Somatostatin: a key factor in the transmission of itch and pain
Although individuals commonly experience the feelings of itch and pain, the method by which these feelings are transmitted by sensory neurons in the skin, through the spinal cord, and into the brain is poorly understood.
IRP researchers, led by Mark A. Hoon, Ph.D., used traditional genetic approaches and cutting-edge genetic techniques such as optogenetics — an approach that allows scientists to control a neuron’s activity with light — to examine the role of the neuronal molecule somatostatin in itch and pain. As a result, the team discovered a new circuit in the spinal cord where somatostatin promotes itch sensation and can inhibit pain sensation.
These findings settle several conflicting previous reports regarding the role of somatostatin in pain and itch. The research confirms that somatostatin enhances itch and can inhibit pain sensation associated with excessive heat. Thus, somatostatin is a possible target for developing treatments for chronic itch, which can be debilitating.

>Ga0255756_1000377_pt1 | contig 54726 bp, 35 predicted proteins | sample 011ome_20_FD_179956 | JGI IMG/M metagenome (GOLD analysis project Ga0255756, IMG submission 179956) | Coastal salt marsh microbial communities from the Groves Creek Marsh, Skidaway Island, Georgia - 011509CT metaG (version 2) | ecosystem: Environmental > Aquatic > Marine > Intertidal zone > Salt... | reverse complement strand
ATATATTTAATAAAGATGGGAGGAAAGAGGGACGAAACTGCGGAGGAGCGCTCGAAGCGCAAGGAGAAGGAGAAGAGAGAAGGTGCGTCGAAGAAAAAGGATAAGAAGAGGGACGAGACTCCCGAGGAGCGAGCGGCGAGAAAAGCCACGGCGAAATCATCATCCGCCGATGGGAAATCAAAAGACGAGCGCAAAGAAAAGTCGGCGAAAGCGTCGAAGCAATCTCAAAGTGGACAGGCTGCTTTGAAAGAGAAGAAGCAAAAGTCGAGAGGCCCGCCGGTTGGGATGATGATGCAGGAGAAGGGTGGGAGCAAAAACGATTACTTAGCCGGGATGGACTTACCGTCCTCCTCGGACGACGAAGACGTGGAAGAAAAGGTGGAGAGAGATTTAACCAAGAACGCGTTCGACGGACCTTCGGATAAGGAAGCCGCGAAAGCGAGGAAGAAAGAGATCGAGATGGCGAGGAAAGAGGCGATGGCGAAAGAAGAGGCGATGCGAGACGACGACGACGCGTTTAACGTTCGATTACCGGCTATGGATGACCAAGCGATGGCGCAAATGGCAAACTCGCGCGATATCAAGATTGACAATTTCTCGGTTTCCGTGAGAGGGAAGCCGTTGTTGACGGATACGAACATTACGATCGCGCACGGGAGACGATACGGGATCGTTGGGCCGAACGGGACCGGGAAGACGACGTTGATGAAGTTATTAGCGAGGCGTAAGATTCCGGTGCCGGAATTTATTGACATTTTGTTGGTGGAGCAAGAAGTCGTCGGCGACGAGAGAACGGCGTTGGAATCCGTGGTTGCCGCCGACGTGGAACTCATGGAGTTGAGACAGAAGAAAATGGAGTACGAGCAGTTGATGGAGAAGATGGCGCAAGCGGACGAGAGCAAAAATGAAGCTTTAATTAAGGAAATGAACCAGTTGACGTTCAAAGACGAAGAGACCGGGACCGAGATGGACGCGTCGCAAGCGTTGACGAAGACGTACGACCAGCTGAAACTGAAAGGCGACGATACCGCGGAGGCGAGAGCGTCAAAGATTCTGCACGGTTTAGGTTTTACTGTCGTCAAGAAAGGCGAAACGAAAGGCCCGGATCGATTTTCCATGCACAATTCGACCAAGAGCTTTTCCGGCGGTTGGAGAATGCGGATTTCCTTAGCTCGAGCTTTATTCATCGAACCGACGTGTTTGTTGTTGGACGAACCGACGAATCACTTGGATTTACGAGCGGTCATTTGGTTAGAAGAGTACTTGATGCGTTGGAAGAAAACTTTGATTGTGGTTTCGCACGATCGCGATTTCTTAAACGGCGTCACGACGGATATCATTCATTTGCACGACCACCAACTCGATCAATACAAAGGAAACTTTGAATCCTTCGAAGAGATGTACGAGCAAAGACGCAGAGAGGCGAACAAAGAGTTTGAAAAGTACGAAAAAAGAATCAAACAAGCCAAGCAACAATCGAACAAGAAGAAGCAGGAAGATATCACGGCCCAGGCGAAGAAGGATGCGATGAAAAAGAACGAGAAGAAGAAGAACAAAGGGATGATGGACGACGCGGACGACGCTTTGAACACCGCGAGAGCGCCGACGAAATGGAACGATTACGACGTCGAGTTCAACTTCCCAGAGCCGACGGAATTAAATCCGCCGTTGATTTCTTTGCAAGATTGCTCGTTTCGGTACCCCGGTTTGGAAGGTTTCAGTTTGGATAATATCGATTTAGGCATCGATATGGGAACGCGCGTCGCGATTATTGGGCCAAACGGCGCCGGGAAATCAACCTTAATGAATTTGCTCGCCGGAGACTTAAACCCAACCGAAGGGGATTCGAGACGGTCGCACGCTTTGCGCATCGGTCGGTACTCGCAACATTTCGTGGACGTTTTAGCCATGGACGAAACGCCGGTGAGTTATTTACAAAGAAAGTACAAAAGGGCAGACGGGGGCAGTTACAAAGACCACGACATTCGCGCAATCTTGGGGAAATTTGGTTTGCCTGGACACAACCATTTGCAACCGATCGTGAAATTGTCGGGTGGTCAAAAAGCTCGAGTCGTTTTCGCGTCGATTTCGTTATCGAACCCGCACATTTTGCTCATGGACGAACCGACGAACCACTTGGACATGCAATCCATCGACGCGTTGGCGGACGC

Huang J, Polgár E, Solinski HJ, Mishra SK, Tseng PY, Iwagaki N, Boyle KA, Dickie AC, Kriegbaum MC, Wildner H, Zeilhofer HU, Watanabe M, Riddell JS, Todd AJ, Hoon MA. (2018). Circuit dissection of the role of somatostatin in itch and pain. Nat Neurosci. 21(5):707-716.